Deep Snow of
October 29, 1830, the memorable "Deep Snow"
commenced falling, covering the ground to a depth of 20
inches on the level, and drifting in many places 12 feet
deep. A week or so afterwards, another snow fell of about
the same depth, and actually covering the ground, without
drifting, to a dept of 2 feet in most places.
January 3, 1831, another snow fell, which added to that
already on the ground, made a depth of nearly 3 feet. The
situation may be imagined. Travel was almost impossible.
The few roads were blocked, and no one pretended to go
abroad except on horseback.
In a short time there came a thaw, then a freeze, the
latter forming a crust through which the deer would
break, while wolves and dogs passed over in safety. Large
numbers of deer and turkey perished, and could be caught
with but little difficulty.
The snow lasted till the first of March following, when
it went off with a warm rain, and there were great floods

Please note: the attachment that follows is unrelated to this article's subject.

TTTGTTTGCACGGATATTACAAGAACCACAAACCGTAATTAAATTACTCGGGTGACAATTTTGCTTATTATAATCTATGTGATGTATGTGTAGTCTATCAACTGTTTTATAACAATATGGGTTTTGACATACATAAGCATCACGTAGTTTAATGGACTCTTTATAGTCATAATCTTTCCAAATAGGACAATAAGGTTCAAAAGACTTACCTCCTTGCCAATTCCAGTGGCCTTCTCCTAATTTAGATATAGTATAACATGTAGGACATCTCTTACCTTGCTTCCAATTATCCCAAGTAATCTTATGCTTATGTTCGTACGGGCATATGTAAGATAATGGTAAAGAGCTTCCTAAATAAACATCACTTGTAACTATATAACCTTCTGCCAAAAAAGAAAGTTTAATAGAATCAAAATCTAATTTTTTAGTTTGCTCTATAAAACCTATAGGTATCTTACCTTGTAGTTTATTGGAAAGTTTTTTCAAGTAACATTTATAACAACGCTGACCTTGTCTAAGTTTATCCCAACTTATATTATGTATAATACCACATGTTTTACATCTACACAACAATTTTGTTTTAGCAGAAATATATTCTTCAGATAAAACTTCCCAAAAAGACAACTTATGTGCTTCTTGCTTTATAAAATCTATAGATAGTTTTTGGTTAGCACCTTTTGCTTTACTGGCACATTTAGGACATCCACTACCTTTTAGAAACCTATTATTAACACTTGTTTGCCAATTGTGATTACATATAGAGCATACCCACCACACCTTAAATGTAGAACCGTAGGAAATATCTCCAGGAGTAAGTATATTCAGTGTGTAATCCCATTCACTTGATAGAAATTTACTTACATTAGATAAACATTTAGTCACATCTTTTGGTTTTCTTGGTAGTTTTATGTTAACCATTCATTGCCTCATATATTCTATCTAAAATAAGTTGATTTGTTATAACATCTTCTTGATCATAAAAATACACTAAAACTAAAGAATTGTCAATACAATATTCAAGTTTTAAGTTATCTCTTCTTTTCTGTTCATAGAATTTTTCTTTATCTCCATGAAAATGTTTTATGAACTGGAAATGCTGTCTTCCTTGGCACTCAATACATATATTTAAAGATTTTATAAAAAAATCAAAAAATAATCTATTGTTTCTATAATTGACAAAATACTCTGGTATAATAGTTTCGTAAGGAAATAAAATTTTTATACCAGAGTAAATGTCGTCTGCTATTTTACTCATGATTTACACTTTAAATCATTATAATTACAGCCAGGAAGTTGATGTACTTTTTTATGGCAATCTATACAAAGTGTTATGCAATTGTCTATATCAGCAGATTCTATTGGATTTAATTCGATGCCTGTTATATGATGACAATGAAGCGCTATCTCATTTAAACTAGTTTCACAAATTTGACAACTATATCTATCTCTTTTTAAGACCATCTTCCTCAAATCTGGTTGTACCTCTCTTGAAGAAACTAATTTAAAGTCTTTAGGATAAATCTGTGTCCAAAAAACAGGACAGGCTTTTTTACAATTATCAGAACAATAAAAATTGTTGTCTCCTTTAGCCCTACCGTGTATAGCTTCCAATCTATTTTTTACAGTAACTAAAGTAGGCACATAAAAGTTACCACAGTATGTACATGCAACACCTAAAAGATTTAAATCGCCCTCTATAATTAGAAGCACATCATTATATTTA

resultant. The season of 1831 was unfavorable for the
settlers of this county. Corn was the chief staple then
raised -- the principal dependence of the people -- and
the corn crop of that year was a failure. Much of it was
planted late, and the season turned out backward and cool
and the summer was full of east winds.
At last, in August, there came a frost, "a killing
frost" and nipped the corn so severely that it did
not ripen. The grains were so imperfectly developed that
but few of them would germinate and the next spring, seed
corn was very scarce and very deer. Certain vegetables
were also injured by the frost, and to many, the
situation was actually distressing.
This page was last updated
June 7, 2005.